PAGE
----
"The Limits to Growth" is a brief, forceful, easily read polemic which has already generated many times its own weight in enthusiastic encomia and equally strong condemnations.[i] It advances a familiar, indeed fashionable, thesis. The goals and institutions of our present world society stimulate population growth and production increase at a rate that cannot be sustained. Further, and perhaps less familiarly, we are now about a generation from the point of no return, after which the world must suffer a catastrophic drop in numbers and wealth, no matter what is then done to restrain further growth. The argument is presented with a sufficient panoply of graphs, flow diagrams, references to the World Model and the new discipline of System Dynamics, and invocations of the computer to produce an aura of scientific authority for the conclusions. They have the additional weight of the endorsement of a prestigious private international group of respected businessmen, officials and academics, The Club of Rome, in a commentary appended to the study and signed by its executive committee. It is my contention that the authors' analysis is gravely deficient and many of their strongest and most striking conclusions unwarranted. None the less, it draws attention to a number of difficult and important problems which must be faced, including the question of whether its whole approach is helpful or harmful in dealing with these real problems.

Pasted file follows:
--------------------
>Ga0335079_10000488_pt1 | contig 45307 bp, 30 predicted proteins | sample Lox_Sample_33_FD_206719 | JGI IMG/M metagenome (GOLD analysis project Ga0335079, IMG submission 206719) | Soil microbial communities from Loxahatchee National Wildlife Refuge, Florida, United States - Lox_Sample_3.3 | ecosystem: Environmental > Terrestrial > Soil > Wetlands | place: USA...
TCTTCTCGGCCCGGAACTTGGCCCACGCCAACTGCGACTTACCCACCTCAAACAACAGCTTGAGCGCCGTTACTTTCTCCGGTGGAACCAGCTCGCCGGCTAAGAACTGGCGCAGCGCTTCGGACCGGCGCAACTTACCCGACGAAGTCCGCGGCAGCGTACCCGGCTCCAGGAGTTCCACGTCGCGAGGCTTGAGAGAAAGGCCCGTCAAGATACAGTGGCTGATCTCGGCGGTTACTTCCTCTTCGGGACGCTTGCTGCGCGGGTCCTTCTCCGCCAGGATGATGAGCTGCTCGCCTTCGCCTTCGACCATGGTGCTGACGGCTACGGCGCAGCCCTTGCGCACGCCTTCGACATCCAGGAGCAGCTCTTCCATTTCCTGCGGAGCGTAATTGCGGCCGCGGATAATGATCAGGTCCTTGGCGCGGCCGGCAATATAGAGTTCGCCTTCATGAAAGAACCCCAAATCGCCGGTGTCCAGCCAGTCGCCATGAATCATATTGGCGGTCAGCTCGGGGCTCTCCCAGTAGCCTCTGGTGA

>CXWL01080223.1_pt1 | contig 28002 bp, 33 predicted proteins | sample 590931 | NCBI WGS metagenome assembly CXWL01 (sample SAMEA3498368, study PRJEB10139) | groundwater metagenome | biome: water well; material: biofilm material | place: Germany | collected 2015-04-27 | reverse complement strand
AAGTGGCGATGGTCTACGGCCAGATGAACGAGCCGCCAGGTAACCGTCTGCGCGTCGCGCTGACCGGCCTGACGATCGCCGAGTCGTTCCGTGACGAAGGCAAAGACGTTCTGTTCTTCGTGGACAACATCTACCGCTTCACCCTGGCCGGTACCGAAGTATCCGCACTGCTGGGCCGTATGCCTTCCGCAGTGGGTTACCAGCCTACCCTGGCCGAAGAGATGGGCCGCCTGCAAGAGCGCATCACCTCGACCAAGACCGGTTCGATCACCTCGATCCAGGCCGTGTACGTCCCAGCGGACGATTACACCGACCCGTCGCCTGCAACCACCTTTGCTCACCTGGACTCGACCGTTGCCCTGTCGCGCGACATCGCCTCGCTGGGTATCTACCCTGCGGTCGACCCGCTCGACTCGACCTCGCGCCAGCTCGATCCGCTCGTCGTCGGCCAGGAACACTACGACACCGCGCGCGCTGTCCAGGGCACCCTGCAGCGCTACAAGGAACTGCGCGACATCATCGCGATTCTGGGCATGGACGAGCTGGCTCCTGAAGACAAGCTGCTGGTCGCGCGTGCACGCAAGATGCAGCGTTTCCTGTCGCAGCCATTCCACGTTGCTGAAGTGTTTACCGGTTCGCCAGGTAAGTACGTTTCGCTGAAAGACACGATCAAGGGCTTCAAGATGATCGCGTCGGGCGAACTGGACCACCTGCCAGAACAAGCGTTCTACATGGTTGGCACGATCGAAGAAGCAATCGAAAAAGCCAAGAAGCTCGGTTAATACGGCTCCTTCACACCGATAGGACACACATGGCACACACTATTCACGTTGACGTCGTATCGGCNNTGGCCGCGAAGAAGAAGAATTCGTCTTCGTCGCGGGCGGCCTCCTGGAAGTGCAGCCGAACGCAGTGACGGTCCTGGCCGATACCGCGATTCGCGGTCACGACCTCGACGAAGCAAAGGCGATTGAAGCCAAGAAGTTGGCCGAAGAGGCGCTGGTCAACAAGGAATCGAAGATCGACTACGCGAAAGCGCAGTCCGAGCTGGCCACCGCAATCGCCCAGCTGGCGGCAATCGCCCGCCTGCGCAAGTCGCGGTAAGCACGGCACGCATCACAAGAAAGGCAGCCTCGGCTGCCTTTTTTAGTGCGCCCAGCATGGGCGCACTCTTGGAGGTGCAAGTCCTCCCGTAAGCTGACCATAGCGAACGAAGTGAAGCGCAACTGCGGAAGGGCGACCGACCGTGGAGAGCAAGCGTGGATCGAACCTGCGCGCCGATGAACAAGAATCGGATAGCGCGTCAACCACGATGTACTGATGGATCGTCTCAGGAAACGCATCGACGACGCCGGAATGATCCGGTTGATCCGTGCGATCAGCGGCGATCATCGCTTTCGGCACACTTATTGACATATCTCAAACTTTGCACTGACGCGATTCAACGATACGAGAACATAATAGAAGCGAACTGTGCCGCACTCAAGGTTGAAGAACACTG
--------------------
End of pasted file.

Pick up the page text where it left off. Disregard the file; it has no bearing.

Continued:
The backbone of the argument of "Limits" is simple, and requires little elaborate intellectual machinery to develop. Many significant variables that characterize our global society, in particular population and industrial production, have been growing exponentially over the last century, that is, at a constant percentage rate, and thus showing a greater and greater absolute increment each year. The processes that determine this persistent growth at constant (roughly) percentage rates lie deep in the structure of our social order, and unless we deliberately make drastic changes in it, they may be expected to persist and continue to generate exponential growth in the